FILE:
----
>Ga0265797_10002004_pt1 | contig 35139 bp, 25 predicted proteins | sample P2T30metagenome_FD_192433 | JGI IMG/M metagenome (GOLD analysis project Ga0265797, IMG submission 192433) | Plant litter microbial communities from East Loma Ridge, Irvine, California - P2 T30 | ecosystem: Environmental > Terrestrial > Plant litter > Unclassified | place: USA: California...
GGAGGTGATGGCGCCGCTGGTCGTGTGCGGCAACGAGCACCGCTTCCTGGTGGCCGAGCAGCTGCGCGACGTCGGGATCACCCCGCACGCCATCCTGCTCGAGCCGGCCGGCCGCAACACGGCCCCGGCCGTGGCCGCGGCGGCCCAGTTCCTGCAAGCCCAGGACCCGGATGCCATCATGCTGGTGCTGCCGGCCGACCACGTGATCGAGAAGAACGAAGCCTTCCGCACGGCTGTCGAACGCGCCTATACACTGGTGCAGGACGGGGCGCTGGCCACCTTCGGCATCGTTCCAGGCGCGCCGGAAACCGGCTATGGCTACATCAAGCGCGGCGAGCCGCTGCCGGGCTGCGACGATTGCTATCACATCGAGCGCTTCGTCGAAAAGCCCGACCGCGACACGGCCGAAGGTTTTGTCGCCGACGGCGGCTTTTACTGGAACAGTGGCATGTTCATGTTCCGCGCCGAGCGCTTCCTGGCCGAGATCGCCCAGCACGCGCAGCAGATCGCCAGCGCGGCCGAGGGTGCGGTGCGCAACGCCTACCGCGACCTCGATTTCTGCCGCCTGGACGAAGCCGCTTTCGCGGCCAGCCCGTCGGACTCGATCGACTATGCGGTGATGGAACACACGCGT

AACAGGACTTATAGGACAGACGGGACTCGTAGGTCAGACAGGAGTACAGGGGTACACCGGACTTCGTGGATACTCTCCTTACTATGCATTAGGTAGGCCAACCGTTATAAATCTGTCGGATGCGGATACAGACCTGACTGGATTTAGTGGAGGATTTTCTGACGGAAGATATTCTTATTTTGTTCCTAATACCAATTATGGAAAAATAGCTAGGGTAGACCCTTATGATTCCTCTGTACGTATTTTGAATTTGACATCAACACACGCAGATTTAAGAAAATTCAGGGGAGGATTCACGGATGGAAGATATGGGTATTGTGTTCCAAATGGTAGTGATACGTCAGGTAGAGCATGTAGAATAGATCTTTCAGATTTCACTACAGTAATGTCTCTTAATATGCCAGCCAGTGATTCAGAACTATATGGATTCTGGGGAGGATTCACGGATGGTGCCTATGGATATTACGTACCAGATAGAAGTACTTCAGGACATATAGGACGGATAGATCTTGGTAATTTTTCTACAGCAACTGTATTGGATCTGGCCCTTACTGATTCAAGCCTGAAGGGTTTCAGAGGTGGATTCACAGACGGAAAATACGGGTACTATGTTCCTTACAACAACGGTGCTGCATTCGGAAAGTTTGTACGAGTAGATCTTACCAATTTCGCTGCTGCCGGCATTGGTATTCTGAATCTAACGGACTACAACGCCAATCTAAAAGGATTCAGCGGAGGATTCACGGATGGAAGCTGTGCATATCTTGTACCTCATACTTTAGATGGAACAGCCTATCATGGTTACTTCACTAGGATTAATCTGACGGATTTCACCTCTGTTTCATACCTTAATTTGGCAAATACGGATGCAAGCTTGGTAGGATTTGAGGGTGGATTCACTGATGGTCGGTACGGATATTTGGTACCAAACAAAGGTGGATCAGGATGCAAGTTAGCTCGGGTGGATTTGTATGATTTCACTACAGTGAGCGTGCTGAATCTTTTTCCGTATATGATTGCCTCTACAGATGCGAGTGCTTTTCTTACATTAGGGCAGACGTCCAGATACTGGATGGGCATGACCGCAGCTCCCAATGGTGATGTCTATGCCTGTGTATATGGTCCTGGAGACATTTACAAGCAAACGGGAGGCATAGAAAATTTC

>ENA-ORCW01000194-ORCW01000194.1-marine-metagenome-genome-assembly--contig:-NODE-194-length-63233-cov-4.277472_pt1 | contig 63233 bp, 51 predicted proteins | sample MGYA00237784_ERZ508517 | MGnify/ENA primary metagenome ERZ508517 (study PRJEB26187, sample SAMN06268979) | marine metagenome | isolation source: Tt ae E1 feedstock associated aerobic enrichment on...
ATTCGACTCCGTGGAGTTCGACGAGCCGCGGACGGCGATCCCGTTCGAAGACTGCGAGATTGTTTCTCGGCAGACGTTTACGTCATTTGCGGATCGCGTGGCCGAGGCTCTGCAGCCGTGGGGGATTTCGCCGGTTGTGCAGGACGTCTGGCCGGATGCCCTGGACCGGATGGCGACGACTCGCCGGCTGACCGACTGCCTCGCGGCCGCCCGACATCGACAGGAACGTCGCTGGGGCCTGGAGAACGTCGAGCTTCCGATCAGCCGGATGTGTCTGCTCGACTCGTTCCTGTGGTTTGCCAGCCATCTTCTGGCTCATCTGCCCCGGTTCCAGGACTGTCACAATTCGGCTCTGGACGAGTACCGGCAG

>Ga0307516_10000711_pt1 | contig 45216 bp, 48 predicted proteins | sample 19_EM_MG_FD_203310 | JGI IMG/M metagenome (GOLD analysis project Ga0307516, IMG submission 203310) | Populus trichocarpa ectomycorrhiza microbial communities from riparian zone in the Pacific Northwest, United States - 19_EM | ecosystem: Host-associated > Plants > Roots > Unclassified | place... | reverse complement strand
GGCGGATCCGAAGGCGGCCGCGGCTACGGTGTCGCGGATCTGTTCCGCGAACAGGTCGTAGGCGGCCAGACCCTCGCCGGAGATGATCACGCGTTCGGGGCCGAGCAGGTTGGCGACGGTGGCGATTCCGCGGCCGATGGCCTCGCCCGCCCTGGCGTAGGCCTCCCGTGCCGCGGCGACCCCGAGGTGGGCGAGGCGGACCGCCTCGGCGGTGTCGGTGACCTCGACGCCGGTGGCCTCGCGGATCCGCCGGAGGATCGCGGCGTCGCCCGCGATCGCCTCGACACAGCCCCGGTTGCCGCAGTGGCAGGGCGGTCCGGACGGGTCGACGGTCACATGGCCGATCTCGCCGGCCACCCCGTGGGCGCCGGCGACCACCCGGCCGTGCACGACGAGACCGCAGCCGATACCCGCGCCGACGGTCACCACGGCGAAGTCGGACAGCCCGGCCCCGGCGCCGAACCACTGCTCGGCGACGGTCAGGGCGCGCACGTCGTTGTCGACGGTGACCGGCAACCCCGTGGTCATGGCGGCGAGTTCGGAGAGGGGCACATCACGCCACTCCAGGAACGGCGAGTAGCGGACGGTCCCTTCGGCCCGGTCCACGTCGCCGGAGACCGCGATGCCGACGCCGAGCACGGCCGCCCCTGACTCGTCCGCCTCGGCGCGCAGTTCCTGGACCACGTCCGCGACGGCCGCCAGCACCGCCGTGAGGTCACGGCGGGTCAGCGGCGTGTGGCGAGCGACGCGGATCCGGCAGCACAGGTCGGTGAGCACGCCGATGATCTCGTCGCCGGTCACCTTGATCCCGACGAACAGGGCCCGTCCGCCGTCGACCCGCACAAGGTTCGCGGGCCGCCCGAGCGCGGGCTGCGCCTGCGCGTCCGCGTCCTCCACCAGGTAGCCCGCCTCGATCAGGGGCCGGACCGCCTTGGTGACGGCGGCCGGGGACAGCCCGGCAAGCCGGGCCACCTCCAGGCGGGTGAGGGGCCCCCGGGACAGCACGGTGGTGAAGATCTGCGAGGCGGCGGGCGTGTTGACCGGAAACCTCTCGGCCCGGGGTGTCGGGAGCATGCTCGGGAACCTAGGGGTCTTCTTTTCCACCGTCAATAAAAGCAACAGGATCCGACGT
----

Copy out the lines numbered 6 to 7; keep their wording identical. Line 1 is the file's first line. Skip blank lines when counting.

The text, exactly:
>Ga0307516_10000711_pt1 | contig 45216 bp, 48 predicted proteins | sample 19_EM_MG_FD_203310 | JGI IMG/M metagenome (GOLD analysis project Ga0307516, IMG submission 203310) | Populus trichocarpa ectomycorrhiza microbial communities from riparian zone in the Pacific Northwest, United States - 19_EM | ecosystem: Host-associated > Plants > Roots > Unclassified | place... | reverse complement strand
GGCGGATCCGAAGGCGGCCGCGGCTACGGTGTCGCGGATCTGTTCCGCGAACAGGTCGTAGGCGGCCAGACCCTCGCCGGAGATGATCACGCGTTCGGGGCCGAGCAGGTTGGCGACGGTGGCGATTCCGCGGCCGATGGCCTCGCCCGCCCTGGCGTAGGCCTCCCGTGCCGCGGCGACCCCGAGGTGGGCGAGGCGGACCGCCTCGGCGGTGTCGGTGACCTCGACGCCGGTGGCCTCGCGGATCCGCCGGAGGATCGCGGCGTCGCCCGCGATCGCCTCGACACAGCCCCGGTTGCCGCAGTGGCAGGGCGGTCCGGACGGGTCGACGGTCACATGGCCGATCTCGCCGGCCACCCCGTGGGCGCCGGCGACCACCCGGCCGTGCACGACGAGACCGCAGCCGATACCCGCGCCGACGGTCACCACGGCGAAGTCGGACAGCCCGGCCCCGGCGCCGAACCACTGCTCGGCGACGGTCAGGGCGCGCACGTCGTTGTCGACGGTGACCGGCAACCCCGTGGTCATGGCGGCGAGTTCGGAGAGGGGCACATCACGCCACTCCAGGAACGGCGAGTAGCGGACGGTCCCTTCGGCCCGGTCCACGTCGCCGGAGACCGCGATGCCGACGCCGAGCACGGCCGCCCCTGACTCGTCCGCCTCGGCGCGCAGTTCCTGGACCACGTCCGCGACGGCCGCCAGCACCGCCGTGAGGTCACGGCGGGTCAGCGGCGTGTGGCGAGCGACGCGGATCCGGCAGCACAGGTCGGTGAGCACGCCGATGATCTCGTCGCCGGTCACCTTGATCCCGACGAACAGGGCCCGTCCGCCGTCGACCCGCACAAGGTTCGCGGGCCGCCCGAGCGCGGGCTGCGCCTGCGCGTCCGCGTCCTCCACCAGGTAGCCCGCCTCGATCAGGGGCCGGACCGCCTTGGTGACGGCGGCCGGGGACAGCCCGGCAAGCCGGGCCACCTCCAGGCGGGTGAGGGGCCCCCGGGACAGCACGGTGGTGAAGATCTGCGAGGCGGCGGGCGTGTTGACCGGAAACCTCTCGGCCCGGGGTGTCGGGAGCATGCTCGGGAACCTAGGGGTCTTCTTTTCCACCGTCAATAAAAGCAACAGGATCCGACGT